Take the 2-minute tour ×
Stack Overflow is a question and answer site for professional and enthusiast programmers. It's 100% free, no registration required.

I have a template class like below.

template<int S> class A
{
private:
  char string[S];

public:
  A()
  {
    for(int i =0; i<S; i++)
    {
      .
      .
    }
  }

  int MaxLength()
  {
    return S;
  }
};

If i instantiate the above class with different values of S, will the compiler create different instances of A() and MaxLenth() function? Or will it create one instance and pass the S as some sort of argument?

How will it behave if i move the definition of A and Maxlength to a different cpp file.

share|improve this question

7 Answers 7

up vote 5 down vote accepted

The template will be instantiated for each different values of S.

If you move the method implementations to a different file, you'll need to #include that file. (Boost for instance uses the .ipp convention for such source files that need to be #included).

If you want to minimise the amount of code that is generated with the template instantiation (and hence needs to be made available in the .ipp file) you should try to factor it out by removing the dependency on S. So for example you could derive from a (private) base class which provides member functions with S as a parameter.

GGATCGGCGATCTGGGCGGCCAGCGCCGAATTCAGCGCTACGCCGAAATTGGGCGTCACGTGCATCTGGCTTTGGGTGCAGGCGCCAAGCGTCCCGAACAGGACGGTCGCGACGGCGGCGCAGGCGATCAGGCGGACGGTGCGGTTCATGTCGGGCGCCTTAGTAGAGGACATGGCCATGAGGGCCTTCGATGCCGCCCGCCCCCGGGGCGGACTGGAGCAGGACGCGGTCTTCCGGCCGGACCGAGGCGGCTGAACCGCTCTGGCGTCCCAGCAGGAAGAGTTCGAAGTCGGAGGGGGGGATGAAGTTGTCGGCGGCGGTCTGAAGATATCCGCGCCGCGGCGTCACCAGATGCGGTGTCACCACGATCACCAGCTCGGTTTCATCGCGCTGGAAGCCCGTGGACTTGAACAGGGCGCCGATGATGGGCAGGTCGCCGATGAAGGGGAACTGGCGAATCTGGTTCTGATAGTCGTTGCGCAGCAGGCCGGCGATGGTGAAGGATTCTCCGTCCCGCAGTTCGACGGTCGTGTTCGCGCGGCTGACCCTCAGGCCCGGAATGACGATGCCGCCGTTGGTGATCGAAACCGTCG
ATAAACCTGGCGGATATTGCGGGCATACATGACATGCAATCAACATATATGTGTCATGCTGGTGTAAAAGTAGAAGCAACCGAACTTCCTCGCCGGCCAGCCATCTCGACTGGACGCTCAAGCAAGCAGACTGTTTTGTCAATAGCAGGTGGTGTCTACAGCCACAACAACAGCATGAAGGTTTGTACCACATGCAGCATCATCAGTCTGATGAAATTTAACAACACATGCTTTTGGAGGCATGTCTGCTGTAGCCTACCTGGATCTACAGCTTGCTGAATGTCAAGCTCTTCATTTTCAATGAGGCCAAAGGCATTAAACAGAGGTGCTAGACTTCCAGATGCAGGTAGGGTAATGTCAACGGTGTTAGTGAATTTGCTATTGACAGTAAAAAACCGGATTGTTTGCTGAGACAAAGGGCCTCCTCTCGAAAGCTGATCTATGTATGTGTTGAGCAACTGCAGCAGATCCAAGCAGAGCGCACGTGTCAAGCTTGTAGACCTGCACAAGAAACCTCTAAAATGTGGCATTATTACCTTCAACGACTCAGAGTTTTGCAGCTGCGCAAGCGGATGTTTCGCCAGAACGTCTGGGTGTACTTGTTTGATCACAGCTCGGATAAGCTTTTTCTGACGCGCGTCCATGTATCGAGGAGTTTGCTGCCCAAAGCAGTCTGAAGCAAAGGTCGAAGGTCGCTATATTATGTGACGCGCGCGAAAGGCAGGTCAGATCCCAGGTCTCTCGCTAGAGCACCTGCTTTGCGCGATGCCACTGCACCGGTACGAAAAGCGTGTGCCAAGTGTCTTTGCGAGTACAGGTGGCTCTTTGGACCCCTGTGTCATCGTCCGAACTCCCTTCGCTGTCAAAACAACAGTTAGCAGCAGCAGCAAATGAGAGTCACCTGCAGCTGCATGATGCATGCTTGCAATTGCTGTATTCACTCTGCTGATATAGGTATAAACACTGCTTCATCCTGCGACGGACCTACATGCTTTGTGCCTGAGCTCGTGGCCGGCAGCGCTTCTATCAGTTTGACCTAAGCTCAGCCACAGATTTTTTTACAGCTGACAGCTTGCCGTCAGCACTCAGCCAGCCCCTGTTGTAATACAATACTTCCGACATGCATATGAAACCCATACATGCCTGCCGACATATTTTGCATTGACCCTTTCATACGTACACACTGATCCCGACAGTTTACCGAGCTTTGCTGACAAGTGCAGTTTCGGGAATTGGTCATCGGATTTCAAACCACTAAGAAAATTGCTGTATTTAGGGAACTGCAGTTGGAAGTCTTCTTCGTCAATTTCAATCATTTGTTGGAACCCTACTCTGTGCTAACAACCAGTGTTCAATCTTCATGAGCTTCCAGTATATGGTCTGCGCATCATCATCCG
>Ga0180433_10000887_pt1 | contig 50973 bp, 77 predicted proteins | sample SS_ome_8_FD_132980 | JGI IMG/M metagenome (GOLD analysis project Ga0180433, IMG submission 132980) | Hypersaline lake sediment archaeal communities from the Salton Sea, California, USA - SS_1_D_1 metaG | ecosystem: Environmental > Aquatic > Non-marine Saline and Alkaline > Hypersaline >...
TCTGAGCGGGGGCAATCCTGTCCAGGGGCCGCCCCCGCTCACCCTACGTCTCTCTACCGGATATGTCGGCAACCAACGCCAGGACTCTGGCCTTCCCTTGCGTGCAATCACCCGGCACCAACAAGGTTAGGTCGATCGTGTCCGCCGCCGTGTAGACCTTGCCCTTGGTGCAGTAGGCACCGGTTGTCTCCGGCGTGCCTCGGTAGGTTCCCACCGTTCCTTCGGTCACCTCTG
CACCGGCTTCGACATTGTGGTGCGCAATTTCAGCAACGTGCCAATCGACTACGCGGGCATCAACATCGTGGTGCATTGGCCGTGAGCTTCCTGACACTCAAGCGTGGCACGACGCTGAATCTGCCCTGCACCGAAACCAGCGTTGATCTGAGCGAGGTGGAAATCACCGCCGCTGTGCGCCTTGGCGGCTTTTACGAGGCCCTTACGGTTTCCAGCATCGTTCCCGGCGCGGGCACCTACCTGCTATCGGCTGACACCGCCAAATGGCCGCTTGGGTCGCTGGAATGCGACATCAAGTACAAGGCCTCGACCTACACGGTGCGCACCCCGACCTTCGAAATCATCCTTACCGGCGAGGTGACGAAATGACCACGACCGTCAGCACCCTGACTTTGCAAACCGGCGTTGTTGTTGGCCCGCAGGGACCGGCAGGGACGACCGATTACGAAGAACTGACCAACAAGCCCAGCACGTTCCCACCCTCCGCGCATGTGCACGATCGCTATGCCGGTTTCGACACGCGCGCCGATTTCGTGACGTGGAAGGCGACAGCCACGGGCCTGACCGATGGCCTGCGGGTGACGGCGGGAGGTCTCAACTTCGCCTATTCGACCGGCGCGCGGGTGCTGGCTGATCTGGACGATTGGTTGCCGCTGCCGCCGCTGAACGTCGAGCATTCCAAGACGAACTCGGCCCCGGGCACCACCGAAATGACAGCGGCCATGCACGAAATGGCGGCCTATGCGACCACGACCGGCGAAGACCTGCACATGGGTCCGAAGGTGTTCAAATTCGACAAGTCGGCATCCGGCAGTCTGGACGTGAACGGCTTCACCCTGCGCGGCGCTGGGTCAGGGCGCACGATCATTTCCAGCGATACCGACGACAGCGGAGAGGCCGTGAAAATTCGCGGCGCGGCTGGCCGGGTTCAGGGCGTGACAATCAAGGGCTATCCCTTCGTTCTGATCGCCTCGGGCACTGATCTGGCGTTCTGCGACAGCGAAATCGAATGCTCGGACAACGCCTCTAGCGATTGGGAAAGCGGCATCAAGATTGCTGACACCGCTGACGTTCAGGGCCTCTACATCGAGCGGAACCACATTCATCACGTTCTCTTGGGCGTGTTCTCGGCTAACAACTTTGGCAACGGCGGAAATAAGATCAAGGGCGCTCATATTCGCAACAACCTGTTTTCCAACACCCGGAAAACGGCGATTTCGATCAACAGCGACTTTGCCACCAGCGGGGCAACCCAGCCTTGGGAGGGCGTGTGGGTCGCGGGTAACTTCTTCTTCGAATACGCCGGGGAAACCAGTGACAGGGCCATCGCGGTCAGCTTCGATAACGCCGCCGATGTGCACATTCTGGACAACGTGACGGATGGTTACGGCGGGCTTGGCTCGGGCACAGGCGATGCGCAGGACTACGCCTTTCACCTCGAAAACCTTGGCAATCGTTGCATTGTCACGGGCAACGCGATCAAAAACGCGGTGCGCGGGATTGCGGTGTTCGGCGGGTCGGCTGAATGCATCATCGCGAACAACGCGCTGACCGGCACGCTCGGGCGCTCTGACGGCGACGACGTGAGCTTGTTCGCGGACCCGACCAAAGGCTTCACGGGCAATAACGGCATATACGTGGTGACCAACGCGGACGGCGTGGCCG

share|improve this answer

Actually this is fully up to the compiler. It's only required to generate correct code for its inputs. In order to do so it must follow the C++ standard as that explains what is correct. In this case it says that the compiler must at one step in the process instantiate templates with different arguments as different types, these types may later be represented by the same code, or not, it's fully up to the compiler.

It's most probable that the compiler would inline at least MaxLength() but possibly also your ctor. Otherwise it may very well generate a single instance of your ctor and pass/have it retrieve S from elsewhere. The only way to know for sure is to examine the output of the compiler.